Jeff Weaver will pitch early next week for the St. Louis Cardinals. Chances are his team will lose, or at least be put into a hole.
Such is the way for Weaver now.
The Tigers acquired Carlos Pena and Bonderman in a trade in 2002 with the Oakland A's. The pitcher they gave up -- the supposed centerpiece of the three-team deal with the Yankees -- was Jeff Weaver.
That trade, four years later, has flipped 180 degrees. Would YOU trade Bonderman for Weaver? I mean, without asking for Albert Pujols as a throw-in?
Bonderman was an unknown in 2002; not so anymore
Weaver's career post-Tigers has veered into an abyss. He didn't do much with the Yankees, fizzled with the Dodgers, tanked with the Angels, and is now getting torched in St. Louis. In his first four Cardinals starts, he has an 8.68 ERA. Wednesday night, Weaver lasted 3 1/3 innings, giving up seven runs. His combined record in 2006 is 4-12, with a 6.71 ERA.
Cue the dry heaves.
Weaver: his stuff is nasty -- literally
Bonderman, however, has blossomed -- hardened by the 43-119 2003 season. He seemed to flatten a bit in 2004-05, but in '06, he's taken that next step. He is simply one of the best righthanded starters in the game -- certainly in the American League. Teammate Verlander is among the top five, as well -- two huge reasons why the Tigers carry a 72-36 record into the weekend.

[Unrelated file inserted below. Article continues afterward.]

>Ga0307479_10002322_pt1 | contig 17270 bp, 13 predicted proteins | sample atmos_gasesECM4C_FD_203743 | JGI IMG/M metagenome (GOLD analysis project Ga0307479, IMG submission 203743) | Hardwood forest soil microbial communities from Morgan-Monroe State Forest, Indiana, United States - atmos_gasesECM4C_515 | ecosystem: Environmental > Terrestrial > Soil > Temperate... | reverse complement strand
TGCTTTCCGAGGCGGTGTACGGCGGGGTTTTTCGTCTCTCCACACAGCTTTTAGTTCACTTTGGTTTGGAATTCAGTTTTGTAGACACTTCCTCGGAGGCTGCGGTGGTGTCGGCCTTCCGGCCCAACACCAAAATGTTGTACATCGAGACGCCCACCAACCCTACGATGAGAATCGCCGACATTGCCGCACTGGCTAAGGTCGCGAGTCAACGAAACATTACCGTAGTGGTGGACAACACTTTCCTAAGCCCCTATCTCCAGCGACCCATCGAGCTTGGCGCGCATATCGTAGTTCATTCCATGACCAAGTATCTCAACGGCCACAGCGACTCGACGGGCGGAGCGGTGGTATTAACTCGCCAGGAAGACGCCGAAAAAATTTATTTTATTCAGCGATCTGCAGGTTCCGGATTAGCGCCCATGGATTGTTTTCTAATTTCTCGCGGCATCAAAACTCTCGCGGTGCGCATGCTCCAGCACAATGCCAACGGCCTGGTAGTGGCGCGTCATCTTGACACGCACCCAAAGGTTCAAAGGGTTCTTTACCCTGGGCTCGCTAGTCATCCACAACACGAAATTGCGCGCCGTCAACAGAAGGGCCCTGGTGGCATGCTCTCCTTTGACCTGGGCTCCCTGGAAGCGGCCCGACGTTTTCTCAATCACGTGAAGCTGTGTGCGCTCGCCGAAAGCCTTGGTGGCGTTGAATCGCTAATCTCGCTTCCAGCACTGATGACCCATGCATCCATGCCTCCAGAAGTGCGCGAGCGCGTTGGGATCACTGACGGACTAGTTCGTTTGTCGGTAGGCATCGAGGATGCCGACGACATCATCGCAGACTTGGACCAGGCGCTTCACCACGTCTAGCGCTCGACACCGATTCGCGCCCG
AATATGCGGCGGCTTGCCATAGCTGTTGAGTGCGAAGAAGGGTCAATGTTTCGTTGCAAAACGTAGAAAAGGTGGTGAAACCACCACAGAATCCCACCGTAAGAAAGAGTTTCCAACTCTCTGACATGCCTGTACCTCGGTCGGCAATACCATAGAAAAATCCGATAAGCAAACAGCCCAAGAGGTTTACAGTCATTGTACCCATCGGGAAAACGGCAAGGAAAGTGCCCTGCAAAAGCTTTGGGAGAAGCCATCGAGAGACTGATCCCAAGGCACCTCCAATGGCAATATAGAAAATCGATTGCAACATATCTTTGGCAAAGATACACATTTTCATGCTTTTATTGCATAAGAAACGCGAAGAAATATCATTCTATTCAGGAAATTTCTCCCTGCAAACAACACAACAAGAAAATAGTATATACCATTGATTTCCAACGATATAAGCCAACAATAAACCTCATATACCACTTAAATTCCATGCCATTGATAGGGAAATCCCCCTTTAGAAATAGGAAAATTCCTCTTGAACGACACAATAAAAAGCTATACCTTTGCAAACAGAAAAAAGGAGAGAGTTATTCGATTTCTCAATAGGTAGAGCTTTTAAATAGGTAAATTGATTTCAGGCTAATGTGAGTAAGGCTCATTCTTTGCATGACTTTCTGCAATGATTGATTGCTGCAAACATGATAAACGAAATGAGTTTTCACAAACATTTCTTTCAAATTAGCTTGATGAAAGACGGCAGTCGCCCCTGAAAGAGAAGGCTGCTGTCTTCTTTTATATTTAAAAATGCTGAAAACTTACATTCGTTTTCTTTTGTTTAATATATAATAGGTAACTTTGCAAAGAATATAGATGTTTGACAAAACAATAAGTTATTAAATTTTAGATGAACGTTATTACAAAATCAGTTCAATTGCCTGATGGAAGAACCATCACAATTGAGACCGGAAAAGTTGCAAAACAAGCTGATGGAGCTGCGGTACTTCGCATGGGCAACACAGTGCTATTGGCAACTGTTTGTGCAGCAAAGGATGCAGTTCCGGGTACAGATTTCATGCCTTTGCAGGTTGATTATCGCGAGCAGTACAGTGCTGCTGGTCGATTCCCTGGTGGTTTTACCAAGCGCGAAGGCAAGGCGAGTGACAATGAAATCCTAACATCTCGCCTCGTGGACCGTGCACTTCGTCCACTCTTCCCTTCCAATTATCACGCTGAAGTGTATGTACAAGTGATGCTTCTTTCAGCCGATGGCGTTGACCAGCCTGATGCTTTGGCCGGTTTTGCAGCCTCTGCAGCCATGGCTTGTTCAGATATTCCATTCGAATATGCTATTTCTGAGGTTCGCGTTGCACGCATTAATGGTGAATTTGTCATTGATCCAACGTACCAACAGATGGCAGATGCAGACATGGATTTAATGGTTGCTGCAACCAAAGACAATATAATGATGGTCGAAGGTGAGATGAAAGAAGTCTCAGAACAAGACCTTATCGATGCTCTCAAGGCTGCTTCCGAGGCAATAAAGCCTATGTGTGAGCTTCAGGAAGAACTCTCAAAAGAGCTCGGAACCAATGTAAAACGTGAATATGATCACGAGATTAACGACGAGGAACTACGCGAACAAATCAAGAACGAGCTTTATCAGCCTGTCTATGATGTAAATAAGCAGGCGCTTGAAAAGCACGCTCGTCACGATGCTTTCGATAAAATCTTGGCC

Trades are funny. They're evaluated in about 30 minutes -- before any players have played one inning with their new teams. Yet the true verdicts can't be reached until several years later. For example, nobody knew who the heck Jeremy Bonderman was in 2002. He was considered a toss-in. In fact, Bonderman wasn't included in the trade until six weeks later -- mainly because the Tigers were still owed a player.
Well, look at Jeremy Bonderman now.
The other supposed crown jewel was Pena. He was the hotshot first base prospect the Tigers were pleased as punch to get for Weaver, who by 2002 had turned into a sullen, volatile, yet talented player.
Pena didn't pan out either. But Weaver, at age 29 and not lefthanded, might soon find himself out of the big leagues at a time when Bonderman's MLB career is about to shift into overdrive.
Trades ARE funny things.